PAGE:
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Holiday Gun Safety in the Home



by Kayla Bodron

As the Thanksgiving and Christmas holiday season approaches it is time to have an important conversation about gun safety. As a responsible gun owner you probably already have a safety plan worked out in your home. This system works well with your own children, but may not be as effective when you welcome family, friends and their children over for the holidays, since some of these individuals will likely know less about firearms safety than your own children.

 

I often hear people talk about leaving guns strategically placed around the house, so that the guns can be quickly accessed if needed. Staging guns throughout the home might ordinarily be a workable home defense strategy, but when a large influx of guests enters your home it can quickly become a very bad idea.

 

The on-body 2vs. off-body concealed carry debate has been raging for years, and it will likely continue for years to come without resolution. Regardless of your position in this debate I would urge you to consider on-body carry in the home, at least for the holiday season. On-body carry is the best solution for retaining access to your firearm if needed, while also eliminating the opportunity for children to gain access to it without your permission. I would humbly submit that during this holiday season there is no better time to begin on-body carry in the home. By maintaining physical control of your firearm at all times when awake and only removing your firearm at night (when it is locked in your bedroom away from the prying eyes of children) you can do your part to eliminate holiday firearms related accidents.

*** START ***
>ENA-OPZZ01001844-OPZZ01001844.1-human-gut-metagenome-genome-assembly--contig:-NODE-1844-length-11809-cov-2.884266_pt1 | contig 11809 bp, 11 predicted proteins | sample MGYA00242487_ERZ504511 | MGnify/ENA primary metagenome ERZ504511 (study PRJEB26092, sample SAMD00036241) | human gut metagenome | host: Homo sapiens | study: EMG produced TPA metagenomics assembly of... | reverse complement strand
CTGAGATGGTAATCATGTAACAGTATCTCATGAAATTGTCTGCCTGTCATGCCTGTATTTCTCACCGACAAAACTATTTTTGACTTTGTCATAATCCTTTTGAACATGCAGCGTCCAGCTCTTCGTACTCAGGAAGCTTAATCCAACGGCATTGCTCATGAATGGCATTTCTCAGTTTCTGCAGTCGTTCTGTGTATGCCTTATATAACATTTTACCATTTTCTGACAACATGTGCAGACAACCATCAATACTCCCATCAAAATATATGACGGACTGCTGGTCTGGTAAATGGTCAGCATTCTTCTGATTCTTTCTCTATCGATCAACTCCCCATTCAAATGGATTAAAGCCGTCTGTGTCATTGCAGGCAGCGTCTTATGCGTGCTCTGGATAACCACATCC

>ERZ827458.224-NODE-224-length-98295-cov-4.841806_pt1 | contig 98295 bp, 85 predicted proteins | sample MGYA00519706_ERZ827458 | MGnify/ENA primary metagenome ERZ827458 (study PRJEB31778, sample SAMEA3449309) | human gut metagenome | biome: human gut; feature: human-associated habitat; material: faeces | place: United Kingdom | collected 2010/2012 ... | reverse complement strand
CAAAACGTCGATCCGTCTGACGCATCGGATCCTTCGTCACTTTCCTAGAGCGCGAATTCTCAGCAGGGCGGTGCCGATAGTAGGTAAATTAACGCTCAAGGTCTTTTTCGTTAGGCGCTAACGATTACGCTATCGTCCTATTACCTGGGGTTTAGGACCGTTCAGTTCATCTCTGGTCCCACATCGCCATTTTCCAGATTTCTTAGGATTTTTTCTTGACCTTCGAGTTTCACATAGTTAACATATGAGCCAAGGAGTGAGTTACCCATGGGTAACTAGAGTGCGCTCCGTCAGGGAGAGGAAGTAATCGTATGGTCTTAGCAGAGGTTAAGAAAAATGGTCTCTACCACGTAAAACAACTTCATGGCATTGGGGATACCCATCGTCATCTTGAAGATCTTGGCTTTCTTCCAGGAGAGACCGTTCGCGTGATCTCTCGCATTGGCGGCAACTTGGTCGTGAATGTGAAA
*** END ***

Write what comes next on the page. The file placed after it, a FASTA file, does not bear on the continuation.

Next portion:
Of course the efficacy of this system hinges on a few other things as well. As the homeowner, you must also ensure that all your other firearms are securely locked up in a safe or case out of reach of any children. You must also remember that since you are potentially carrying while holiday parties are taking place, you will need to be particularly vigilant and stay away from the spiked egg nog and other cocktails. Firearms and alcohol simply don’t mix. Period.

 

This might also be a good time to begin teaching children the basic tenants of gun safety. A good starting point is Eddie Eagle’s rule for what to do if you find a gun, “stop, don’t touch, leave the area and tell an adult.” This is a great place to start, but I recommend doing more If Christmas at your house looks anything like Christmas at ours. One of your kids will receive a gun as a gift. This is an excellent opportunity to bring the whole family along and spread the joys of shooting to those that may never have experienced it. Curiosity is one of the leading contributors to firearms accidents involving children. When children that know about guns, they are less likely to handle them unsafely or without permission.